It was a sunny weekend, and Mr. Tucker was out walking his family’s new dog, Big Red. He had decided to take the young fellow down to the ocean. Meanwhile, Mrs. Tucker and little Charlie had just come inside from milking Mariah.
‘Well, we sure do have enough milk, and thanks to Mariah, we can spare a little for making some delicious yogurt, don’t you think?” Mrs. Tucker asked little Charlie, while looking in her fridge at her glass milk jugs that were still full.
“Ooh, yogurt. I just love yogurt, mom, and being able to make it from scratch, how cool is that?” he laughed with a big smile on his face.
She continued after acknowledging her son’s comment with a smile, “You know, maybe tomorrow you and I can learn how to make some healthy bread, too, so we can use up some more of Mariah’s milk,” she said to little Charlie, who was now watching her as she started to prepare her kitchen for their exciting cooking project.
“I think that is a great idea, mom. I just love eating the dough, mmm…. Sure we can’t make some bread today?” little Charlie questioned.
“Nope, not today. You’ll see, yogurt does take some time, and I think we shouldn’t overdo it,” she replied.
“All right, it is nice outside too, and dad said we should all go for a walk later this afternoon with Big Red, so let’s make bread tomorrow,” he responded.
“Great, it’s settled. Charlie, could you please pass me the large steel pot, the one that will go in the oven and on the stove?” she asked.
“Here you go,” he said, lifting it up to her to put on the stove.
“Thank you, my little man! So, let’s see, we will need:
A baking thermometer,
8 cups of goat’s milk,
½ cup of goat’s yogurt that is made with live cultures. This yogurt will be our ‘starter yogurt’ so we can grow more good bacteria from it.
¼ cup of maple syrup, if desired.
We could add some ordinary milk powder, but we are trying to eliminate cow’s milk for you, my little man, for the time being, so runnier yogurt will be just fine,” she said with assurance.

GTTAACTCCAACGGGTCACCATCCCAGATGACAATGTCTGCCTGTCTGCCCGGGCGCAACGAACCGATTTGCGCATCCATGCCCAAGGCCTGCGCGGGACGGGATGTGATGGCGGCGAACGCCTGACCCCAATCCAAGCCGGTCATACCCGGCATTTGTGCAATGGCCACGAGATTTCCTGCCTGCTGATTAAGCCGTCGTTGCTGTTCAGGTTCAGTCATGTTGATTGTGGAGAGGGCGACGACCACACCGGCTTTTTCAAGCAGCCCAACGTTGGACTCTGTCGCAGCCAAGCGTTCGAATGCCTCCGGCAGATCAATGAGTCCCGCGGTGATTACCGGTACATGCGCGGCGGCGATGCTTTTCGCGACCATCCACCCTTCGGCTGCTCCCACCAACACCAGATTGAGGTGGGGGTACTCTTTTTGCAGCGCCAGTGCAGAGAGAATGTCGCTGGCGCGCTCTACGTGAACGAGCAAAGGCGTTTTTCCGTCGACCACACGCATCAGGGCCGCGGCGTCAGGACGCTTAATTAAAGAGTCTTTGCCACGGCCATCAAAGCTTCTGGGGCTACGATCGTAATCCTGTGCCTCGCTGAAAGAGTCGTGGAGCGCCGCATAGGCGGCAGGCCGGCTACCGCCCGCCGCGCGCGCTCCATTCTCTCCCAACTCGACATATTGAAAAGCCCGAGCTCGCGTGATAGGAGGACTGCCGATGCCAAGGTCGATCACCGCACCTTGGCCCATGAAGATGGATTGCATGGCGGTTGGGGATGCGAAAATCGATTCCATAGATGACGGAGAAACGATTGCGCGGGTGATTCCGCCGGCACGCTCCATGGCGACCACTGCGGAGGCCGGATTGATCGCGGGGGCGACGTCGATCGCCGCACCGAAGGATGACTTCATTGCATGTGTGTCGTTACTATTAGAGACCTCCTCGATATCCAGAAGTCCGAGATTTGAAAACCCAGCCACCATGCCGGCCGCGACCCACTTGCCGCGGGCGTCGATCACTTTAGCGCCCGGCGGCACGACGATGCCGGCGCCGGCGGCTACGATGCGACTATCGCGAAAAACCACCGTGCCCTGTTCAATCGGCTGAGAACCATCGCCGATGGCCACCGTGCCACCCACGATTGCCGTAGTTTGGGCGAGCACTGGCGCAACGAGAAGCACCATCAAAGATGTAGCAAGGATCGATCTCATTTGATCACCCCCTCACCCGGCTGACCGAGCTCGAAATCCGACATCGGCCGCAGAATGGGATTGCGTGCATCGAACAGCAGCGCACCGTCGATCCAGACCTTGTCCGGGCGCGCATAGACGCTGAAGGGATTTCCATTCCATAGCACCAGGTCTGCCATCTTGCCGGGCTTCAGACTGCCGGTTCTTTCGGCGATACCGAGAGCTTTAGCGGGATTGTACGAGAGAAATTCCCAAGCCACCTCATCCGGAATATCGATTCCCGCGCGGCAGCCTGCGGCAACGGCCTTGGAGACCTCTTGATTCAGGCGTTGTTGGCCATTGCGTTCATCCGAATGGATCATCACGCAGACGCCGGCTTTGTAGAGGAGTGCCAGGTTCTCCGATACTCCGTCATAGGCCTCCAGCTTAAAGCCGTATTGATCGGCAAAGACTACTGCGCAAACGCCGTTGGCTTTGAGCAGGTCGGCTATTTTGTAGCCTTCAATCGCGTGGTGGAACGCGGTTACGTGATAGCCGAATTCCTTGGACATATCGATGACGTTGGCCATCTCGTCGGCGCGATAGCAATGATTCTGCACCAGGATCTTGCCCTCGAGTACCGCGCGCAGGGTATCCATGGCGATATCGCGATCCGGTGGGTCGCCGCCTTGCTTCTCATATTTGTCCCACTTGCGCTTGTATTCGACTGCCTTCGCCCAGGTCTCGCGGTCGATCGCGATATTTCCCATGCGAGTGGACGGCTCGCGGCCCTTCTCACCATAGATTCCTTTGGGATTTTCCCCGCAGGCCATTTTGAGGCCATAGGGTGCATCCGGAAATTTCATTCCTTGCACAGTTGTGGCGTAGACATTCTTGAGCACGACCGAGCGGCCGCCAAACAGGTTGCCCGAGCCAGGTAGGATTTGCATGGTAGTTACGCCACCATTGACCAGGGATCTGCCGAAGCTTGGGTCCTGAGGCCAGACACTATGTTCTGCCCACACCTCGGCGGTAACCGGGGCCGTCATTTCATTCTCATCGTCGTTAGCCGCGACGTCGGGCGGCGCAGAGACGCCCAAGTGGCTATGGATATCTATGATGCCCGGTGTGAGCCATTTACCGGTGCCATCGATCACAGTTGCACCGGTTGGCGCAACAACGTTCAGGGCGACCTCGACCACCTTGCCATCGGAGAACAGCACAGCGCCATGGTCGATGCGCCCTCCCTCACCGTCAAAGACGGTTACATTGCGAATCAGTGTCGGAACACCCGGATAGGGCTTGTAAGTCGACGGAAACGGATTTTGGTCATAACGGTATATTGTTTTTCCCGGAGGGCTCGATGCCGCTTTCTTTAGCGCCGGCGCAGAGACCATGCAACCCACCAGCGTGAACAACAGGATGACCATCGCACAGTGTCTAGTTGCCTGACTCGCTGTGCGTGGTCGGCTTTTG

“Sounds good, mom,” he said, as he helped her measure out the ingredients on a lower table in order for him to still participate in the preparation for their homemade yogurt.
“Now here is the trick. We have to bring the goats milk almost to a boil, and then decrease the temperature to a range in between 90 -110 degrees Fahrenheit. We will have to maintain this temperature range for about 12 hours once we have added the starter yogurt. Therefore, we are going to set the convection oven on now to 105 degrees. Once we have the milk almost at a boil, we are going to bring it off the stove and check the temperature within 10 minutes and every 2-3 minutes thereafter ‘til it is in our temperature range. Then we will add the starter yogurt and move it to our convection oven which keeps a steady low temperature and voila, by bedtime tonight we will have homemade yogurt!” she said with anticipation.
She continued, “Of course, we will have it for breakfast and putting it in the fridge will thicken our yogurt up to the perfect consistency.”
“Wow, but what happens if we don’t maintain the temperature range of 90-110 degrees, mom?” Little Charlie asked curiously.
“Then the good bacteria will die off, and we will be without any new yogurt sadly, but don’t worry, ovens these days can keep a constant temperature,” she said with a degree of certainty.
“Well, I guess I am the only one going for a walk with dad this afternoon then, mom, as you have told me never ever to leave any elements or appliances on,” little Charlie remarked with some cheekiness.
“Fair enough, you little rascal,” she said, tickling him out of the kitchen.
For more informative videos on how to make your own homemade yogurt, just got to youtube where you will many find many different versions! Or, check out this site.
To see why you should consider making homemade yogurt, check out the video below:
© 2011 Crystal Buchan